Do you remember Mindhorn?
The popular Eighties and Nineties action TV series featured Richard Thorncroft as Isle of Man detective Bruce P. Mindhorn, a man whose left eye had been replaced by a lie detector, enabling him to literally “see the truth”.
Of course, you don’t. The show never existed.
The whole crazy Bergerac/Six Million Dollar Man concept comes courtesy of Julian Barratt, who here plays actor Thorncroft, and co-writer Simon Farnaby (Horrible History/Bunny and the Bull), who doubles up here as Thorncroft’s onetime stuntman Clive. Now, 25 years after his heyday, Thorncroft is an ageing, balding egomaniac has been, reduced to producing adverts for girdles. That’s until the police get in touch. A murderer known only as ‘the Kestrel’ is on the loose on the Isle of Man and is so deranged that he thinks his Eighties childhood hero is a real person. He refuses to talk to anyone else. Time, then, for Mindhorn to get back in action.
It’s a great idea and despite a few patchy elements, is brilliantly funny. Much of the entertainment, of course, comes from seeing clips of the convincingly awful looking Mindhorn TV series, as well as the contrast between Thorncroft’s cheesy but glamorous younger life and his somewhat pathetic existence today. It’s a great role for the underrated Barratt, too young to have been a grownup Eighties TV star in reality and best known for being Noel Fielding’s other half in The Mighty Boosh. Steve Coogan is also great in the role of Peter Eastman, a minor actor in Mindhorn who has since enjoyed greater success than Thorncroft ever achieved, in his long running spin-off show, Windjammer.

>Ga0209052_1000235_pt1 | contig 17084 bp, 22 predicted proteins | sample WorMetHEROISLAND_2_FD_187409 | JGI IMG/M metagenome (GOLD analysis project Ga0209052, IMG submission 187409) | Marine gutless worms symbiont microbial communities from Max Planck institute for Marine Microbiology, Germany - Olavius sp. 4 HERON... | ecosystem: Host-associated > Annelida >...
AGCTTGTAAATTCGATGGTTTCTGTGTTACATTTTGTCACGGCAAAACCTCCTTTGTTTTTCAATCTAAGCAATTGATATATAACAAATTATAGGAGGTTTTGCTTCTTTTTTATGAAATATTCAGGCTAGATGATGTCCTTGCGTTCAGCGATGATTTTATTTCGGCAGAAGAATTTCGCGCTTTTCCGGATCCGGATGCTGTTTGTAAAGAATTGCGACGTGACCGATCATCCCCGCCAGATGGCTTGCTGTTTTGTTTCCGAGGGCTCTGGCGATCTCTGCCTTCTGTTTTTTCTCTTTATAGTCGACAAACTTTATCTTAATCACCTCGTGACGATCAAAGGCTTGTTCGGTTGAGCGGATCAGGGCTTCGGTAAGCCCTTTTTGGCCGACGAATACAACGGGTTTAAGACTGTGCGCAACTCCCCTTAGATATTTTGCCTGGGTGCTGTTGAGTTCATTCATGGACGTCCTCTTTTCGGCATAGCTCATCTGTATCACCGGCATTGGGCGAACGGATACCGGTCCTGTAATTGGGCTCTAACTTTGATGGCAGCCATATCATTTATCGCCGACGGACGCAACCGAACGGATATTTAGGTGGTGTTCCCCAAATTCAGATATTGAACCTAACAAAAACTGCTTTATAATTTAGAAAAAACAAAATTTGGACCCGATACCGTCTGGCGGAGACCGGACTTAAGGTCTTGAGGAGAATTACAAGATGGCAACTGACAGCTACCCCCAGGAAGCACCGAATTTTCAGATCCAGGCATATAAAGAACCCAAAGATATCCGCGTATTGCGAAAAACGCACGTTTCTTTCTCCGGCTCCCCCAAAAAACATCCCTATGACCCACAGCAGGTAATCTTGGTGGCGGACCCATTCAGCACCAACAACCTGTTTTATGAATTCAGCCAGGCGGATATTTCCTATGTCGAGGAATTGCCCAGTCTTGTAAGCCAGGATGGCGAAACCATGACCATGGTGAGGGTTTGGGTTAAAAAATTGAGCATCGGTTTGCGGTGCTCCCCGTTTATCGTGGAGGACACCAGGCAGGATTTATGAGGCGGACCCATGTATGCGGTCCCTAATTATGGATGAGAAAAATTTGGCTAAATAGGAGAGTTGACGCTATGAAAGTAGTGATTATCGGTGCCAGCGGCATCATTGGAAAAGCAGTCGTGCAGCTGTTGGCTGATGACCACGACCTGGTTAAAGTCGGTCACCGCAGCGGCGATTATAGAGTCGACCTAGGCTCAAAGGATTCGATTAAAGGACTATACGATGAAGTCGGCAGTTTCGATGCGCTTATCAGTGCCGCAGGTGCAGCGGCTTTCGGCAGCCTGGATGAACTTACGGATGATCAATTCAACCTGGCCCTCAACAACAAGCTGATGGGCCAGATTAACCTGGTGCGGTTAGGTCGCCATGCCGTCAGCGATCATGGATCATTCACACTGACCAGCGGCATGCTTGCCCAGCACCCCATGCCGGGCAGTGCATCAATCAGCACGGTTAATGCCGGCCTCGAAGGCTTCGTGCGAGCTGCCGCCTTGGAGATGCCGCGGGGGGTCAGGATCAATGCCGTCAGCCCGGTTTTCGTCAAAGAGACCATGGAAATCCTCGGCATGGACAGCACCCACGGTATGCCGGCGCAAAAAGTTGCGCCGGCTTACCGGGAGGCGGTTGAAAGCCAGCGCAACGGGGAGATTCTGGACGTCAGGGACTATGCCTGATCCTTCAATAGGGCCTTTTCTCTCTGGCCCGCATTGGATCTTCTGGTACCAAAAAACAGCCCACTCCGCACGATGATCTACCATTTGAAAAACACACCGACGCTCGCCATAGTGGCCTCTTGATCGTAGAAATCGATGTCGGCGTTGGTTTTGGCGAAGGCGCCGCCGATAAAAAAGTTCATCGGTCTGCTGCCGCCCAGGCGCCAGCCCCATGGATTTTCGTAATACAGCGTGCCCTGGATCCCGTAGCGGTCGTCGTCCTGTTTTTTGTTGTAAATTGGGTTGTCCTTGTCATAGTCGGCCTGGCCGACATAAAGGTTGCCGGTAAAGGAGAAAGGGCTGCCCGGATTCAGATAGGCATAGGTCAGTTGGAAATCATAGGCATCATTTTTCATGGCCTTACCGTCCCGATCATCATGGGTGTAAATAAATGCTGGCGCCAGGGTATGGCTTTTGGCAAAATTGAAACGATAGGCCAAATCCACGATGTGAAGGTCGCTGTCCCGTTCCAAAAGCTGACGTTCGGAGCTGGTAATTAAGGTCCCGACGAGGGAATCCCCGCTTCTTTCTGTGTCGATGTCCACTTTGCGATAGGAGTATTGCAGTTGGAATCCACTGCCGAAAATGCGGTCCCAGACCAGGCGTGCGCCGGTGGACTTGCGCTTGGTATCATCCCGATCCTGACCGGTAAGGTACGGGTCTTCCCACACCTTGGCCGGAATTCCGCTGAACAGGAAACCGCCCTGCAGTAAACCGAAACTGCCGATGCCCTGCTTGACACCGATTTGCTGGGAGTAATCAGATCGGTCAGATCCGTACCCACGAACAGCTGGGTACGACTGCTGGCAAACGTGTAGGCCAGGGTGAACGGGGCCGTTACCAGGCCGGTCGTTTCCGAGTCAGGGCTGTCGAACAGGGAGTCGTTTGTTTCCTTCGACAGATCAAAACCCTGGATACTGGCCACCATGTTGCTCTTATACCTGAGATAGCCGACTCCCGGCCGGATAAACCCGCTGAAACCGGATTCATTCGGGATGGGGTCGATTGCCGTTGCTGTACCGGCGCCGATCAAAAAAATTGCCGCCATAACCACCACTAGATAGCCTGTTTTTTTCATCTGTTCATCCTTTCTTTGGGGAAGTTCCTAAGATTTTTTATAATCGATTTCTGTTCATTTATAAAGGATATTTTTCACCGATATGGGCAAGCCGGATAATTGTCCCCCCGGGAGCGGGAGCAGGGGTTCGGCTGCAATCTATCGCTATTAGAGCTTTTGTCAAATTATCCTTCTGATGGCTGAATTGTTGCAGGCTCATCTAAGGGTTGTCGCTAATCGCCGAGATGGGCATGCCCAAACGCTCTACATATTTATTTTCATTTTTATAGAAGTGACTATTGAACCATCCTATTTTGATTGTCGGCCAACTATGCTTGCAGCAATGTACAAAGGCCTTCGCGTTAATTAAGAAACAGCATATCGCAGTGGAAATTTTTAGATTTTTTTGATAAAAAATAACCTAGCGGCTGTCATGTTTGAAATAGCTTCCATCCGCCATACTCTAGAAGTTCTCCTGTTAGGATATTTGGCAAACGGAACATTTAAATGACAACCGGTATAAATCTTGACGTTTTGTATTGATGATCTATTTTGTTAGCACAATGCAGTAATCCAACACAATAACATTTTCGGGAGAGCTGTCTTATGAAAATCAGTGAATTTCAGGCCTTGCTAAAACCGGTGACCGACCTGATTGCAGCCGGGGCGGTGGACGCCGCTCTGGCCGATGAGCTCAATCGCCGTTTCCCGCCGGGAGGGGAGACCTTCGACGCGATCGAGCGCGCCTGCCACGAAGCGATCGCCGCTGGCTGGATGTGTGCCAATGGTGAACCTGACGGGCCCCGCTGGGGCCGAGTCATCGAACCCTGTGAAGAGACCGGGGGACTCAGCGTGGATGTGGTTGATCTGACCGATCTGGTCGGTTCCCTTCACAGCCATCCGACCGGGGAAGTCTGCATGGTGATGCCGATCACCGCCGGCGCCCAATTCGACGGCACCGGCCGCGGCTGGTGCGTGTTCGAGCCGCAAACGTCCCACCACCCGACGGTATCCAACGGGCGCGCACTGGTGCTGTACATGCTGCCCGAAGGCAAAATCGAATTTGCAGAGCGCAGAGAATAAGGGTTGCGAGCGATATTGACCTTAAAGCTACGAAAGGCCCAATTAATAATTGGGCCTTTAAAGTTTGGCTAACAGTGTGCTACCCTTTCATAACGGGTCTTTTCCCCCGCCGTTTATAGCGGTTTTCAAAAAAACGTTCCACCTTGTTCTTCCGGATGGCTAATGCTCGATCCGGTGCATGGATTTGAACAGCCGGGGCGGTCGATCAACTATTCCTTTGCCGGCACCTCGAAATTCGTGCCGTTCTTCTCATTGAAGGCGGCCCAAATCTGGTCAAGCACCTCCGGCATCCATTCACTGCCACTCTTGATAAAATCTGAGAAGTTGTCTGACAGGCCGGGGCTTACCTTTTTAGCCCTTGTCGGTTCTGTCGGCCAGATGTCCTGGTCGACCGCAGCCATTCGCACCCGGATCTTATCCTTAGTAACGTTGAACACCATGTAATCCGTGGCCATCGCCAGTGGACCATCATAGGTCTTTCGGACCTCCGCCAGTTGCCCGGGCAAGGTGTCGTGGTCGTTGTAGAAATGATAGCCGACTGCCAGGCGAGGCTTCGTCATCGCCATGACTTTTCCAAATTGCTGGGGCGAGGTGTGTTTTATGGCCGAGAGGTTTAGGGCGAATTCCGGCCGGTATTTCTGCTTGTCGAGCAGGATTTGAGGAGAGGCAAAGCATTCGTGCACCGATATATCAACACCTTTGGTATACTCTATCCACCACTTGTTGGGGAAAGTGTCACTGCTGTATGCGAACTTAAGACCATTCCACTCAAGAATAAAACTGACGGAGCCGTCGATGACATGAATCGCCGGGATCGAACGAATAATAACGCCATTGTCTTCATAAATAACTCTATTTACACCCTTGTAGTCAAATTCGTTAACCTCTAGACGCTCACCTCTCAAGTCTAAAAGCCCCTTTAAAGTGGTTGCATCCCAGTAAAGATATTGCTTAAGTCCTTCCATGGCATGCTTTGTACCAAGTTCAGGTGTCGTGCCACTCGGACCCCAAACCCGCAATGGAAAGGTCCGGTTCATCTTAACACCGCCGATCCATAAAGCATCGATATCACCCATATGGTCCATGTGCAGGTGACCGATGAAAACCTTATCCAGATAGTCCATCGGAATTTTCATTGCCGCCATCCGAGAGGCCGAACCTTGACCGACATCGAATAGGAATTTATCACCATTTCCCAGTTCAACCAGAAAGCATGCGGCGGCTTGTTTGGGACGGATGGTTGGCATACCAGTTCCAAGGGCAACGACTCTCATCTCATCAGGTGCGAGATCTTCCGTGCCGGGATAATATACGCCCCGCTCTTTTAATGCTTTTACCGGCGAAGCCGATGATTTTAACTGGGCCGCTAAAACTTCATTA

Part Alan Partridge (has-been star), part Garth Marenghi’s Darkplace (fictional Eighties TV show), part Toast of London (egomaniac actor), Mindhorn is a hoot. And don’t be surprised if you come out humming the words to Thorncroft’s pop hit, ‘Can’t Handcuff The Wind’ either. It’s surprisingly catchy.
Overall Verdict: Mindhorn: even the name is funny.
Reviewer: Chris Hallam